Monday, September 19, 2011

CBR III Review #20 - Never Let Me Go by Kazuo Ishiguro

“The problem, as I see it, is that you've been told and not told. You've been told, but none of you really understand, and I dare say, some people are quite happy to leave it that way.” 

Alright, I've put off reviewing this long enough.  I finished this book maybe a week and a half ago and refuse to write this review.  It's not because it was bad - that I'd have been able to write about easily.  It's that it is just so very very...BLAH.  It's beige.  It's white bread.  There is no flavor, no heart to this book at all.  The foundations are good, but they've built some humorless cement block building on them so that you don't bother to remember it at all once you've left it.
I'm not going to really summarize this, because I genuinely didn't care enough to remember.  We are taken to a world where human clones are bred and raised to be organ donors.  That is their entire purpose in life.  They grow up, stay healthy, and give away organs until their bodies fail and they die.  The story itself follows three characters; our narrator, Kathy, and her friends Ruth and Tommy.  The love triangle business, the way their existence at all is addressed, the relationship with the teacher, Miss Lucy, who wants them to really understand who they are - all of this sounds like really great lit material.  But none of it is explored with any depth of feeling.  It's very cold, much like the donor facilities all three of our characters end up in.  This is a story that could have done so much to explore what life could be if cloning were to go in this kind of direction, and could have connected us to it on an emotionally resonant level that left a reader asking questions.  But at no point in reading this did I give one shit about any of these characters.  It's sad.  I really wanted more from this.  And because the premise is so solid, I can't write it off entirely as bad writing.  It is just entirely too cold to leave a lasting impression.

Honestly, I'd have to suggest skipping this one.  No idea if the movie is any good, but I don't plan on watching it to find out.

Tuesday, September 6, 2011

CBR III Review #19 - Born in Shame by Nora Roberts

The heart has to break a little to make room.

The last of the Irish Born trilogy!  This one focuses on Shannon Bodine, daughter of an affair that Thomas Concannon had with a woman named Amanda.  Shannon starts the story completely unaware of the circumstances of her birth.  The truth is that Amanda and Tommy were very much in love for three weeks in Ireland.  Amanda went back to America and found herself carrying Tommy's child.  However, due to his marriage and family, Amanda makes the choice to inform him of the child's existence and then disappear from his life, for the good of everyone.  She ends up marrying a lovely man during her pregnancy, and that is the man Shannon knows as her father.  The novel starts with Amanda's deathbed confession of these facts to Shannon, which coincides with the detective Rogan hired to find Amanda finally arriving at the Bodine home in Columbus, OH.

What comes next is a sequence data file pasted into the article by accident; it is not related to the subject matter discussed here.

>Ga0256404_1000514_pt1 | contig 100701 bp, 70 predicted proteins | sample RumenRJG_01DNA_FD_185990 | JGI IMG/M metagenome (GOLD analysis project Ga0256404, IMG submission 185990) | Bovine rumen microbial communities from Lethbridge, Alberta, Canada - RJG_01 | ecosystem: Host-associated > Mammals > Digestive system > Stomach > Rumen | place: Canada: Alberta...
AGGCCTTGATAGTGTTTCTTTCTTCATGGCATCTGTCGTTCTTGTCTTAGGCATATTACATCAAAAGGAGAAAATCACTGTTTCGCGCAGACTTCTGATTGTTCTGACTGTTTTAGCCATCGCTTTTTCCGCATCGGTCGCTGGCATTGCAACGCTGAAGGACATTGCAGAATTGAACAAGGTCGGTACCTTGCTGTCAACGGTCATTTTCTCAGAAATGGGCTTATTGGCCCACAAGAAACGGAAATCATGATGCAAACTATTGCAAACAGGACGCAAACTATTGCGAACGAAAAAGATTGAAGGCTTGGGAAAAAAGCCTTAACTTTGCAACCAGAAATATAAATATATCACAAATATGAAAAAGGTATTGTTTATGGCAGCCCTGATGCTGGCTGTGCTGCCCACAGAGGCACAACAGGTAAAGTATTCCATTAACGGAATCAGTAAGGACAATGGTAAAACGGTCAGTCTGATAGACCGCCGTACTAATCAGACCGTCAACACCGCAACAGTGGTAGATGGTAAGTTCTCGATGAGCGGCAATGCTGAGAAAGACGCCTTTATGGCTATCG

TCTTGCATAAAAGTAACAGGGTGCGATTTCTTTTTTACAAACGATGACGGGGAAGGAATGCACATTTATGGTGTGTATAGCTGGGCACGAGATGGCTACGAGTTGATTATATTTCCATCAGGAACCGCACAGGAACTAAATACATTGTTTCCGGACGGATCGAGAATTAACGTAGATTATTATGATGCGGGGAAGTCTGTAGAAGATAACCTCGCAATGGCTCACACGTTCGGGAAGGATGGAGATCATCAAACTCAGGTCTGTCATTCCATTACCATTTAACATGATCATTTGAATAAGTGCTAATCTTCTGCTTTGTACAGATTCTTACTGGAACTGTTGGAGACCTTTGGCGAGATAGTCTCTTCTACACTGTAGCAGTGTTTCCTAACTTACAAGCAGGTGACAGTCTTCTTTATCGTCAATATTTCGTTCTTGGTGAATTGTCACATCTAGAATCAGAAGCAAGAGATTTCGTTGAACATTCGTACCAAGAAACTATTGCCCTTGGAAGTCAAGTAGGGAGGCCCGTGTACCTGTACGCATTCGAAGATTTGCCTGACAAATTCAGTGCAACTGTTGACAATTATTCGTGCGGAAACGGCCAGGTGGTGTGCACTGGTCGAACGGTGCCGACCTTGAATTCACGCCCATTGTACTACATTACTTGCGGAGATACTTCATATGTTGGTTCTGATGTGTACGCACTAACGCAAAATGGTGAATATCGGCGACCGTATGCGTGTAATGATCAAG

Shannon has been living the high life in NYC, working as a commercial artist and working towards the goals she thinks she is supposed to aim for.  She has the good job, the perfect apartment, the reasonable boyfriend - and no passion in her life.  She decides, in her mourning, to travel to Ireland to meet the women who identify themselves as her sisters - Brianna and Maggie, both now married and each with a child at this point (btw, those Concannon women do NOT mess around! That was a really quick turn over from both husbands being strangers to becoming two families).  

This story, in addition to exploring the burgeoning relationship between the Concannon sisters, also serves to explore Shannon's passion for painting and her rather unique relationship with the surrogate brother and neighbor to the sisters, Murphy Muldoon.  Anyone who didn't see that coming from the start of Born in Fire clearly hasn't read enough Nora Roberts.  There was an element of their relationship, however, that I was unprepared for - the mysticism.  Shannon and Murphy are connected by lovers from the past, the Witch & the Warrior.  They both dream of these people, and therefore each other.  Murphy, in fact, tells Shannon almost upfront that he loves her and will marry her, because they are fated and he's been waiting for her all his life.

I'm torn on how I feel about this.  On the one hand, it feels unnatural with the realism of the rest of the trilogy (and Roberts work on the whole).  However, being of Irish heritage myself, I understand that perspective, of knowing you've been there before, or how the land there can make you believe in things you never thought you would.  On a trip with an Irish Lit class in college, our bus driver took us to see a fairy mound.  If you are unfamiliar with this, they are little mounds of dirt all over the countryside that are believed by many to be the homes of fairies - to approach or touch one is to bring bad luck upon yourself, as you have disturbed their home.  This is something, on American soil, I would have called bullshit.  But when the bus arrived, the driver refused to get out or park closer, telling us we were taking our chances on our own.  Our professor told us we were allowed to stay on the bus if we agreed with the driver, and inexplicably, I found myself still in my seat as most of the bus emptied.  Somehow, I believed enough to avoid it.

Still, while I can see where people might indulge in the belief, especially when it's wrapped in something as emotionally complex as love, it felt a little unnatural in the context of Roberts work.  As such, this book, like Born in Ice, didn't quite touch me the same way as Born In Fire.  It's still a series I will likely revisit, if for no other reason than my enjoyment of that part of Ireland and the way Roberts loving writes it.